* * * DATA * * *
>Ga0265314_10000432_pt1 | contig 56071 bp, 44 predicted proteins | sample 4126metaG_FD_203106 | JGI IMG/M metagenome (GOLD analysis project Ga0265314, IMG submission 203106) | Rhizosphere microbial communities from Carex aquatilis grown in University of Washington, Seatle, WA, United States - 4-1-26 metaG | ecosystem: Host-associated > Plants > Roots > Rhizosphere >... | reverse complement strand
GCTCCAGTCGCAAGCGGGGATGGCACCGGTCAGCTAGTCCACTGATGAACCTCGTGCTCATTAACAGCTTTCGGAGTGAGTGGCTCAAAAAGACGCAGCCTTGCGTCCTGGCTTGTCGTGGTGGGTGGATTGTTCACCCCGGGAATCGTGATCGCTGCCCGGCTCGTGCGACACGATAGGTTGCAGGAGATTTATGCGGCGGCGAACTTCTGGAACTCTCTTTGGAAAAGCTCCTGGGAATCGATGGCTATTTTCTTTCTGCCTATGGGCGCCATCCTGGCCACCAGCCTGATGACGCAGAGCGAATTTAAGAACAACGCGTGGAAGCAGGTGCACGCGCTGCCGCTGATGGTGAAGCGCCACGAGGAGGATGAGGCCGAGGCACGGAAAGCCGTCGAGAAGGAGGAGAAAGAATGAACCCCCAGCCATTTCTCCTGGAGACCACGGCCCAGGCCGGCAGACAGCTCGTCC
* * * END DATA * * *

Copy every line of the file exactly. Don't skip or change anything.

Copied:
>Ga0265314_10000432_pt1 | contig 56071 bp, 44 predicted proteins | sample 4126metaG_FD_203106 | JGI IMG/M metagenome (GOLD analysis project Ga0265314, IMG submission 203106) | Rhizosphere microbial communities from Carex aquatilis grown in University of Washington, Seatle, WA, United States - 4-1-26 metaG | ecosystem: Host-associated > Plants > Roots > Rhizosphere >... | reverse complement strand
GCTCCAGTCGCAAGCGGGGATGGCACCGGTCAGCTAGTCCACTGATGAACCTCGTGCTCATTAACAGCTTTCGGAGTGAGTGGCTCAAAAAGACGCAGCCTTGCGTCCTGGCTTGTCGTGGTGGGTGGATTGTTCACCCCGGGAATCGTGATCGCTGCCCGGCTCGTGCGACACGATAGGTTGCAGGAGATTTATGCGGCGGCGAACTTCTGGAACTCTCTTTGGAAAAGCTCCTGGGAATCGATGGCTATTTTCTTTCTGCCTATGGGCGCCATCCTGGCCACCAGCCTGATGACGCAGAGCGAATTTAAGAACAACGCGTGGAAGCAGGTGCACGCGCTGCCGCTGATGGTGAAGCGCCACGAGGAGGATGAGGCCGAGGCACGGAAAGCCGTCGAGAAGGAGGAGAAAGAATGAACCCCCAGCCATTTCTCCTGGAGACCACGGCCCAGGCCGGCAGACAGCTCGTCC